it has been an uneventful Summer to date but also this is the time many business decisions are slowed due to key decision makers going on summer vacations...
Still think something is coming....of significance
far as I can tell they don't even do biometrics....
"Liquid Holdings Group, Inc. provides proprietary cloud-based trading and portfolio management solution primarily in the United States. Its solution integrates order and execution management with real-time risk management, reporting, shadow accounting, and managed services in a single platform for the financial services community. The companys Liquid platform consists of the LiquidTrade, a trading platform; LiquidMetrics, a risk metrics platform; and LiquidView, a shadow accounting platform. The company offers support services to assist in the implementation and utilization of its platform. It serves hedge fund managers, asset managers, and wealth management offices. The company is headquartered in New York, New York.
If and when it occurs it will be the first of its kind (most likely). The market is made up of people, who are typically not always rational. This shows continued adoption of the cloud platform and adds revenue two qtrs out. I'm willing to wait for the eight digit one, b/c when that occurs the company basically becomes breakeven and I'd expect a jump above $3 at a min..
I'd have to think he knows what he is doing after decades running a fund and over the years placing individuals from his network on the board, however who knows his mind set, and motivations. He is in his twilight years and that can alter his objectives.
I still hold up that the company will be bought for the patents, although a valuation without consistent contracts/revenues (say made at this point) would be conservative, IMO around this price or lower.
Paying $250M for a company with little adoption (revs) to date would and is a stretch to me. Now if the corp could become profitable and have lets say $50M in revenue in a year things could skyrocket quickly. One potential comparable is AuthenTec which was bought by Apple for about $356 million, at $8 share which was a 58% premium. However AuthTec had annual revenues of $70M..... while IWSY last year revenues were less than $6M... Quite the delta...
especially interested with this part of the article:
"Unlike passwords, biometrics cannot be stolen, because they are physical features of a person. Copies of biometric images (photograph, fingerprint) can be made, the Institute admits, but this just reinforces the need for effective anti-spoofing and liveness detection in biometric capture devices - or, multifactor solutions.
Implemented well, however, biometrics offer far greater security, privacy protection and user convenience than single factor password protection or two factor non biometric systems, BI claims."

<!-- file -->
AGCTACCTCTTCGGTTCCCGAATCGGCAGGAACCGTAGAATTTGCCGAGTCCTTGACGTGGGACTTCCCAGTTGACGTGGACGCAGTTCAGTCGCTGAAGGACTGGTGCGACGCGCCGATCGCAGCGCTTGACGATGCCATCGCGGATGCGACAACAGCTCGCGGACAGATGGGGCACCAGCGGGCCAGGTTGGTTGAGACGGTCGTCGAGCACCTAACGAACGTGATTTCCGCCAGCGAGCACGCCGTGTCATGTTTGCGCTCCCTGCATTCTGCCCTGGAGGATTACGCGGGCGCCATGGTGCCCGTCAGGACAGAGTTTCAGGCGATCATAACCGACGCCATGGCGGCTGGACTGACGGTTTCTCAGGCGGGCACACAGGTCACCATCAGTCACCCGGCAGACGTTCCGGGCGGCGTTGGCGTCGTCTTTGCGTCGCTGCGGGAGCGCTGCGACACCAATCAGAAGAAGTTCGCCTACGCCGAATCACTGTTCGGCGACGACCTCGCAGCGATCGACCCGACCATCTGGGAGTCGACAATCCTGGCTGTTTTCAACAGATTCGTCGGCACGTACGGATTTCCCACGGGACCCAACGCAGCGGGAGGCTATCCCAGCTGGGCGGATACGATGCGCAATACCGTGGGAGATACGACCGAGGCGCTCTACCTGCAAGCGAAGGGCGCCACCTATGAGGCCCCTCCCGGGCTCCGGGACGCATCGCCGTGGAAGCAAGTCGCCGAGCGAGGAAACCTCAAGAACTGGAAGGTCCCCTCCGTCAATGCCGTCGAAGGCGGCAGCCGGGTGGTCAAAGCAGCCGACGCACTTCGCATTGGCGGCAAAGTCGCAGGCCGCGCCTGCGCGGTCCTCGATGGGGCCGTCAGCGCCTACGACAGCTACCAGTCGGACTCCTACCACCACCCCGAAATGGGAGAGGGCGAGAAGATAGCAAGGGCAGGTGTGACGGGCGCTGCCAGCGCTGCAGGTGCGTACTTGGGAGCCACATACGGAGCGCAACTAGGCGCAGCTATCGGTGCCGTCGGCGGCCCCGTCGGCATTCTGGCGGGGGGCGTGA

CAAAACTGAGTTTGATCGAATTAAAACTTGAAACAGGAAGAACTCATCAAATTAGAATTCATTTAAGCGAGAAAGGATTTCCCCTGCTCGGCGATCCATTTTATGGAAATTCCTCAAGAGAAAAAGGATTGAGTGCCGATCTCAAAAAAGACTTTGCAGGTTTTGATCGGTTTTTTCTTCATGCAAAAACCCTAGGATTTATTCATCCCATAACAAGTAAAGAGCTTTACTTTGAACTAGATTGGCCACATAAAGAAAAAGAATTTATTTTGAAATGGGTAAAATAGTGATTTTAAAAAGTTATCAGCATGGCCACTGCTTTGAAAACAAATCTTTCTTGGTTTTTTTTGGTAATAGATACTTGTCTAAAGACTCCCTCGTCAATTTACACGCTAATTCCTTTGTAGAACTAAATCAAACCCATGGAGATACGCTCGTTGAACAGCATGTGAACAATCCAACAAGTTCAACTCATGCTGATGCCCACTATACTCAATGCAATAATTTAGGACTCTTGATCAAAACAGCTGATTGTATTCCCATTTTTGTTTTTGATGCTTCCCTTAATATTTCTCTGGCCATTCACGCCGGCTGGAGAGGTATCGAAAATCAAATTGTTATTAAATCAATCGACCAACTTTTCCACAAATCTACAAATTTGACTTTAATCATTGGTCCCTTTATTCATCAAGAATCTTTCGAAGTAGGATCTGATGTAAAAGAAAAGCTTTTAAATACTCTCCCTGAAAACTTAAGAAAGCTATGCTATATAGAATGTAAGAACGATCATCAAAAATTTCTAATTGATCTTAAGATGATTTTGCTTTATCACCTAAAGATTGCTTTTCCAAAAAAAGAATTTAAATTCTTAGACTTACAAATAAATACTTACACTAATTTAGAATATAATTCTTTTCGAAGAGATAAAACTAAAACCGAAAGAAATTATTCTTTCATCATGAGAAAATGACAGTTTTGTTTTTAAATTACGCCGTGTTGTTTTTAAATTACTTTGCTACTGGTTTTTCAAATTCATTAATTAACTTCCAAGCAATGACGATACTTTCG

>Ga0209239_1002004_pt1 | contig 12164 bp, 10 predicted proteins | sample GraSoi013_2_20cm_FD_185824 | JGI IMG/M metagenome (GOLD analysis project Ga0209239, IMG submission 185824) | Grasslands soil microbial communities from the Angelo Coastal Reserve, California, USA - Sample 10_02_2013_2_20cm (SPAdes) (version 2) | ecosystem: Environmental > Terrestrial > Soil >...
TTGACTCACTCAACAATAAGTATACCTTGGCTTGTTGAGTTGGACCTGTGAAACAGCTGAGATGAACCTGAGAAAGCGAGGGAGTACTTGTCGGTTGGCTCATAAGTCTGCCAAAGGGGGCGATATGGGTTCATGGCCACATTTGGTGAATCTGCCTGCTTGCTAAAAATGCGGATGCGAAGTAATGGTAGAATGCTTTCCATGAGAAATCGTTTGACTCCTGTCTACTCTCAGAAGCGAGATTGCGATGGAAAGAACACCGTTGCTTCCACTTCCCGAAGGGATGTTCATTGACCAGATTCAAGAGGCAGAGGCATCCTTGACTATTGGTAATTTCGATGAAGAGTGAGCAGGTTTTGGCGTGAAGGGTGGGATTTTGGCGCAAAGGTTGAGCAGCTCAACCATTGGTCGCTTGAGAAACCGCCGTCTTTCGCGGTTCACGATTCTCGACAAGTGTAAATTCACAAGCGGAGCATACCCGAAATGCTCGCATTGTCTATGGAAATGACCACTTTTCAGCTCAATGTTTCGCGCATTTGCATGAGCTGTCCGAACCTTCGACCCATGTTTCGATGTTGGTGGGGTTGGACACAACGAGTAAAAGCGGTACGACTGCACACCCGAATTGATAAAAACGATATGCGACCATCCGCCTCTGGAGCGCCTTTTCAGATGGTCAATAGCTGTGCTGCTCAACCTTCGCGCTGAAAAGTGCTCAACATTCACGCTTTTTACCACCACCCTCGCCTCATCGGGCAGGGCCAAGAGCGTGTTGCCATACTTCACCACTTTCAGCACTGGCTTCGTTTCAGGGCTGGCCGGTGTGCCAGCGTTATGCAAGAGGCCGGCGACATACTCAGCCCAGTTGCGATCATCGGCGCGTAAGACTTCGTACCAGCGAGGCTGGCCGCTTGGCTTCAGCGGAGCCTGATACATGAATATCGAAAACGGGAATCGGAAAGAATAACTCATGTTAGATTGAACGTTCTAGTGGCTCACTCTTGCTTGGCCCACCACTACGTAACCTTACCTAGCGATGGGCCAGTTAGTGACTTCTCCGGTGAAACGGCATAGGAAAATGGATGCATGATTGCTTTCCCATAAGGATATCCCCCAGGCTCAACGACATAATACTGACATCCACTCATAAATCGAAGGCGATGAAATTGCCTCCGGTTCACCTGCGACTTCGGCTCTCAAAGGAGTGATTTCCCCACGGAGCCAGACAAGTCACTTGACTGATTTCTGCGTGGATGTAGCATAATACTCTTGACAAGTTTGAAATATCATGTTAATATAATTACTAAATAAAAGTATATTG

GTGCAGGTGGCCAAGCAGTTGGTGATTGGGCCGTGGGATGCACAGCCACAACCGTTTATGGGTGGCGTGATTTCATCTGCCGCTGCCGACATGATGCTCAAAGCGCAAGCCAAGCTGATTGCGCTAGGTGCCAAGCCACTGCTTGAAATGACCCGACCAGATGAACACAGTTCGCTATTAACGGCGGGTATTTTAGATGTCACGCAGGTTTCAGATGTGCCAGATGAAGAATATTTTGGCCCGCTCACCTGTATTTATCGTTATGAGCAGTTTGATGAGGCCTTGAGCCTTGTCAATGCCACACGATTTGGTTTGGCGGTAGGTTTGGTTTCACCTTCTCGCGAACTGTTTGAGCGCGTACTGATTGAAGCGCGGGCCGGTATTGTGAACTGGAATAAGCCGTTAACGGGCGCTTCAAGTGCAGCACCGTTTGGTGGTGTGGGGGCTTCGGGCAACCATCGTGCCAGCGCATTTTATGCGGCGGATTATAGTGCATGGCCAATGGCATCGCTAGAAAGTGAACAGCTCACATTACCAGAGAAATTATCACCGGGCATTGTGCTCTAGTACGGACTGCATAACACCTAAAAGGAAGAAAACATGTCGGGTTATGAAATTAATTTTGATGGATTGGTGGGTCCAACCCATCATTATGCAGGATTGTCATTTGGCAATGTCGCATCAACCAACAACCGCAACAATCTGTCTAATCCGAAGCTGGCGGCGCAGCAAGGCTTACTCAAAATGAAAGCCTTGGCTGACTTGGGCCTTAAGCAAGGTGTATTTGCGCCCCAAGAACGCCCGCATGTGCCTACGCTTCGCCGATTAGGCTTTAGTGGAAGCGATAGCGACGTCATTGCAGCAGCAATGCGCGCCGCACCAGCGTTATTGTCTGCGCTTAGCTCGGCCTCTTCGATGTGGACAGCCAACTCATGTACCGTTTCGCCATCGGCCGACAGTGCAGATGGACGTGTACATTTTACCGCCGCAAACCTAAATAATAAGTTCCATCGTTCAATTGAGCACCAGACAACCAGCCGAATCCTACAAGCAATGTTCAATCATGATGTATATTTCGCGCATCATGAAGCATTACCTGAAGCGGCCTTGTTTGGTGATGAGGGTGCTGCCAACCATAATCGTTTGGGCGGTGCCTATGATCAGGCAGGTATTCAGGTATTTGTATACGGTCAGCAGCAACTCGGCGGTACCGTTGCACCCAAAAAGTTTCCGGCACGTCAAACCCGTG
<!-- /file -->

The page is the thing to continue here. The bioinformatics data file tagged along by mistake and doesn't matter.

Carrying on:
The Biometrics Institute has stressed the need for a better understanding of biometrics to help build trust in the secure technology and address common misconceptions.
Recent commentary on the security of biometrics has sparked a new discussion about the role of biometrics in replacing passwords, the Institute says.
Unlike passwords, biometrics cannot be stolen, because they are physical features of a person. Copies of biometric images (photograph, fingerprint) can be made, the Institute admits, but this just reinforces the need for effective anti-spoofing and liveness detection in biometric capture devices - or, multifactor solutions.
Implemented well, however, biometrics offer far greater security, privacy protection and user convenience than single factor password protection or two factor non biometric systems, BI claims.
The Biometrics Institute has developed a set of Privacy Guidelines to ensure that organisations using biometrics are striking the balance right between security, convenience and privacy.
Biometric authentication has the potential to ease the burden of security given its simplicity and usability. However, all security technologies have flaws and when subject to a determined attack none will guarantee absolute security. Most biometrics are not "secret" and should be used with a secure second factor. Security relies not only on one factor but on combining them.
When we give up a password, provide a biometric or other sensitive personal data it does come down to a question of trust and control. Some people and organisations are regarded as more trustworthy than others.
Governments are typically required to put very robust trust models in place to ensure end-to-end security is provided through, for example, government accredited networks, compliance processes for privacy or record keeping legislation.
Where some organisations are involved, that end-to-end security and assurance just might not exist – what happens with your face, your fingerprints in
"IWS is now talking about building "custom services" in addition to their Products and Solutions." new revamped website...
Gotcha Carp, just pointing out that DT owning T Mobile would improve T System NA's networking ability with T Mobile's clients. as they are targeting "small businesses and cloud-based, software-as-a-service phone deals." Maybe I am mistaken but the more opportunities in regards to subsidiaries under DT the better for T Systems. I would be surprised that they also do not target NA in a follow on phase in regards to the revenue potential here.